Export growth is expected to accelerate in FY2022, supported by a projected upturn in economic activity in Pakistan’s major trade partners. Exports will further benefit from continued initiatives to reduce the cost of doing business and especially from the government’s newly introduced export facilitation scheme, which allows the duty and tax-free acquisition of inputs: intermediate goods, plant, and machinery.
Imports are expected to rise in FY2022 in response to domestic economic recovery, higher international oil prices, and rationalization of custom and regulatory duties in the FY2022 budget. Remittances are likely to remain elevated, supported by the Roshan Digital Accounts initiative, and would continue to narrow the current account deficit.
Real GDP rebounded from pandemic-induced 0.5 percent contraction in FY2020 to grow by 3.9 percent in FY2021. The government implemented strong fiscal and monetary policy responses to the pandemic that included temporary fiscal stimulus, significant expansion of the social safety net, lower interest rates, subsidized credit, and relief on servicing bank loans. These measures lifted consumer and business confidence, as did a steady vaccine rollout, a gradual narrowing of mobility restrictions to small specific areas, and speedy resumption of most economic activity.
As of 13 September 2021, 21.6 million people – or 10.0 percent of the population – had been fully vaccinated, and 50.8 million people – or 23.6 percent of the population – had received one shot. The government aims to vaccinate 70 million people by the end of the current calendar year.
On the supply side, growth in agriculture slowed from 3.3 percent in FY2020 to 2.8 percent in FY2021, trimming the contribution of agriculture to GDP growth from 0.6 percentage points to 0.5 points. The slowdown reflected a cotton harvest significantly reduced by excessive rain, pest attacks, and a continued fall in cultivated areas.
Production of other major crops — notably wheat, rice, sugarcane, and maize — increased robustly thanks to a relief package for agriculture offering subsidies on seed, pesticides, fertilizer, and locally manufactured tractors, as well as bank credit and higher minimum procurement prices for wheat and sugarcane. Credit to agriculture increased by 14.1 percent year on year in the first 11 months in FY2021, and sales of farm tractors rose by 62.2 percent in the first 10 months. Growth in livestock, which contributes about 60 percent of agricultural output, accelerated from 2.1 percent in FY2020 to 3.1 percent in FY2021. Industry reversed 3.8 percent contraction in FY2020 to expand by 3.6 percent in FY2021. Robust manufacturing and construction flipped the sector’s contribution to GDP growth from –0.7 percentage points in FY2020 to 0.7 points in FY2021.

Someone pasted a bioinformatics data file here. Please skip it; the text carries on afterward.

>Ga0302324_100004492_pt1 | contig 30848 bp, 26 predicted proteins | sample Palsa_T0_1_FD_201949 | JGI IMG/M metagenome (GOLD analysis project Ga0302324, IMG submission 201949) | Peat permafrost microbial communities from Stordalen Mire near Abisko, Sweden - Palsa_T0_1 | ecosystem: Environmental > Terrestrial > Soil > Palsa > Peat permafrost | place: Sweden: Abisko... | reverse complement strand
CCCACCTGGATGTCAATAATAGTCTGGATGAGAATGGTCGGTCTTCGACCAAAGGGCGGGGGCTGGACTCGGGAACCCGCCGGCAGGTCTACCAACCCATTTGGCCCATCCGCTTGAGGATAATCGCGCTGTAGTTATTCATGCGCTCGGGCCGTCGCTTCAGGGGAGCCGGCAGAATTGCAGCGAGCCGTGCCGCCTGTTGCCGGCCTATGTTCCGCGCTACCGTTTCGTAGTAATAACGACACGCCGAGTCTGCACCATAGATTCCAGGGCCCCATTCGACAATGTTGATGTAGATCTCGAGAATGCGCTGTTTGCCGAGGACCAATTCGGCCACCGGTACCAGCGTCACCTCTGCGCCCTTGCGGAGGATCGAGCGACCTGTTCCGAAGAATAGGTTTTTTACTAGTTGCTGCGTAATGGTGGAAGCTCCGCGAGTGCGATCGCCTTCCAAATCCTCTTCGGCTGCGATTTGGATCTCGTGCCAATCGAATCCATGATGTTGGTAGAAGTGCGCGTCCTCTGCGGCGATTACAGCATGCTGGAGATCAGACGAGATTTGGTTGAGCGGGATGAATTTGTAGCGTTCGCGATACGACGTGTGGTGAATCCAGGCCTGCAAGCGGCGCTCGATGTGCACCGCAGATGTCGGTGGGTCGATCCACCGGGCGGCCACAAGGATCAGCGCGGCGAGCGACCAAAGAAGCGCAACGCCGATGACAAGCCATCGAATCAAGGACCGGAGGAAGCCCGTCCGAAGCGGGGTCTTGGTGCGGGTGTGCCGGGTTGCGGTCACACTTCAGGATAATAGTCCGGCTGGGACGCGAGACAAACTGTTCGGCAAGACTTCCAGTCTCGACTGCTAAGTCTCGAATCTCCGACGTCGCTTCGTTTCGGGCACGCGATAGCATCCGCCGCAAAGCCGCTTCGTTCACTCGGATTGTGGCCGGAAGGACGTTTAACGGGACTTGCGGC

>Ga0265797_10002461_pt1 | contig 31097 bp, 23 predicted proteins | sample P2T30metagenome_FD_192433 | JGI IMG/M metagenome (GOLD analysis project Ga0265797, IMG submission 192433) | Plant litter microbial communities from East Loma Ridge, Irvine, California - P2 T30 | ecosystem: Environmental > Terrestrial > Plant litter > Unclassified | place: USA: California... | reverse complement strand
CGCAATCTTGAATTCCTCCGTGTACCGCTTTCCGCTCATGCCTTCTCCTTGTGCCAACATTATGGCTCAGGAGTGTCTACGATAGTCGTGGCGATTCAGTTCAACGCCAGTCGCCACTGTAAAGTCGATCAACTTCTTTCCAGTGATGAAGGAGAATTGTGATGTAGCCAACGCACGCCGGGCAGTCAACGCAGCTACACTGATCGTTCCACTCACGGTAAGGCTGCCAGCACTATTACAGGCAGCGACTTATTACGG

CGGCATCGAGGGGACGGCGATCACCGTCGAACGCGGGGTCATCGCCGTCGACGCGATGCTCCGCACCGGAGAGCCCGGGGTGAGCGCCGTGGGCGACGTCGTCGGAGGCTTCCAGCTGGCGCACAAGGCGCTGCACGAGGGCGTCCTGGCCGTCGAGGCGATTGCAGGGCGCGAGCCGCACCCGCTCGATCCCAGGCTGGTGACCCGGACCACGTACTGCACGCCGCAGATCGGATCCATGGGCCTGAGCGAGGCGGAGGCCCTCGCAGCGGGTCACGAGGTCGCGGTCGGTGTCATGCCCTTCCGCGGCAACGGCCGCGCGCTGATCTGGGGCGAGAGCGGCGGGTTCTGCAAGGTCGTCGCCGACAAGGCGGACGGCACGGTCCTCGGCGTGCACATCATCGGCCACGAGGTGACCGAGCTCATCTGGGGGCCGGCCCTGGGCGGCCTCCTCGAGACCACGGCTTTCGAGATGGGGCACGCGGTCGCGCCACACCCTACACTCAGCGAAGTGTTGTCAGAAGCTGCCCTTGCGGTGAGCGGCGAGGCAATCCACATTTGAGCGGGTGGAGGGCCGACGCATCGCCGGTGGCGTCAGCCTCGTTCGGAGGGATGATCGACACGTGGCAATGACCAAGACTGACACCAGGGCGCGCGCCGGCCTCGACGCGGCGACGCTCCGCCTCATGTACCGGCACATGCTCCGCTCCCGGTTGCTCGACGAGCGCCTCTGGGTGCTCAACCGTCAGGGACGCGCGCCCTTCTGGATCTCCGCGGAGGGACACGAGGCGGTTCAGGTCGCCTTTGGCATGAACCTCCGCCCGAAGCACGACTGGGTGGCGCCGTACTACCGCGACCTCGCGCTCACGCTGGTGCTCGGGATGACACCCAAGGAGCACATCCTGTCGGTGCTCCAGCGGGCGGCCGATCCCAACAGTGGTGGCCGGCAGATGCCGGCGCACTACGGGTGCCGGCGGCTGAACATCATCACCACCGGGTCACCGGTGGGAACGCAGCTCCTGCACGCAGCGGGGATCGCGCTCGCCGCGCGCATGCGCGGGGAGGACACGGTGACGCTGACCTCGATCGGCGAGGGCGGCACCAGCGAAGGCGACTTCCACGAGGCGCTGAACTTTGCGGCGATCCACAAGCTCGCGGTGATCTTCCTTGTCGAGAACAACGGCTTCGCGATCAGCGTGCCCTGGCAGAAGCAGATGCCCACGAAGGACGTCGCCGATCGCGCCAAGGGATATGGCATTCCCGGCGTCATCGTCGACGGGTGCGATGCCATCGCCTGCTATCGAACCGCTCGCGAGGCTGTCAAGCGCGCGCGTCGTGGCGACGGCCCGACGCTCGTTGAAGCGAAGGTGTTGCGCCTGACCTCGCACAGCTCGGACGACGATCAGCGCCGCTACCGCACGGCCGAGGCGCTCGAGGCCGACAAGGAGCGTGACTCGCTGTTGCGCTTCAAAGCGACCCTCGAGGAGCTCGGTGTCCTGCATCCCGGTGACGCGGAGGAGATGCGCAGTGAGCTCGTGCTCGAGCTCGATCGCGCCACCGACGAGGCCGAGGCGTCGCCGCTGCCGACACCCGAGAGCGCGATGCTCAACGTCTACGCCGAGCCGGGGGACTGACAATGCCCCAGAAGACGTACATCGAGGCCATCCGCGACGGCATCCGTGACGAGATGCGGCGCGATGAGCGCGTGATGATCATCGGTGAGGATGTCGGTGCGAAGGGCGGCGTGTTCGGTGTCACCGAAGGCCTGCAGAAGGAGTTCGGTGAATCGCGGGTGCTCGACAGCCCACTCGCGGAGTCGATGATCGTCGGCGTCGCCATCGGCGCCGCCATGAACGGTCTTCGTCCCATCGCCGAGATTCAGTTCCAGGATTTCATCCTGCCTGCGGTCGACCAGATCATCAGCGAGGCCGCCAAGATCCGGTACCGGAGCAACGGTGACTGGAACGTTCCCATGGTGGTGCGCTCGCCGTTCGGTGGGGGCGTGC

Despite new outbreaks of COVID-19 and the re-imposition of some mobility restrictions, business sentiment improved with the revival of economic activity, bolstered by fiscal incentives to key construction and export industries and subsidized credit to protect employment. The countrywide launch of a vaccination program in the second half of FY2021 further strengthened recovery in the industry.
Large-scale manufacturing, which accounts for about half of sector output, grew by 12.8 percent in the first 10 months in FY2021, reversing an 8.7 percent contraction in the same period a year earlier. This trend saw double-digit increases in textiles, food, automobiles, pharmaceuticals, chemicals, iron and steel products, and nonmetallic mineral products.
Growth in services also resumed with the normalization of most business activity following the removal of most restrictions on movement to contain COVID-19 and from buoyant growth in agriculture and industry. Reversing a 0.6 percent decline in FY2020, services expanded by 4.4 percent in FY2021, boosting the sector’s contribution to GDP growth from –0.3 percentage points to 2.7 points.
On the demand side, private consumption, which constitutes 81.6 percent of GDP, rebounded strongly in FY2021 to contribute 6.0 percentage points to GDP growth. The rebound reflected improved consumer confidence, a record increase in workers’ remittances, and cash transfers to the impoverished through the Ehsaas Emergency Cash Program.
However, growth in public consumption slowed as the government sought to consolidate its fiscal position by curtailing subsidies and gradually scaling back measures to mitigate the economic impact of COVID-19. Fixed investment contributed 0.7 percentage points to GDP growth as public investment increased, but private investment subtracted marginally from growth, subdued by uncertainty about the course of the pandemic nationally and globally.
Net exports reduced growth by 3.3 percentage points as imports grew considerably faster than exports in FY2021 on account of recovery in domestic economic activity and higher imports of essential foodstuffs to stabilize domestic prices. Average consumer inflation slowed from 10.7 percent in FY2020 to 8.9 percent, but rising food and energy prices kept it above the 6.5 percent target for the year set by the State Bank of Pakistan, the central bank.
Food price inflation remained elevated at 12.5 percent in urban areas and 13.2 percent in rural areas, primarily reflecting higher prices for nonperishable food items caused by supply chain disruption, increased farmer-support prices for wheat and sugarcane, and an extended wet monsoon. Rising international oil prices and a January 2021 increase in electricity tariffs boosted energy price inflation. However, inflation for other goods eased thanks to Pakistan rupee appreciation and the postponement in the wake of the pandemic of other planned hikes for electricity tariffs and domestic fuel prices.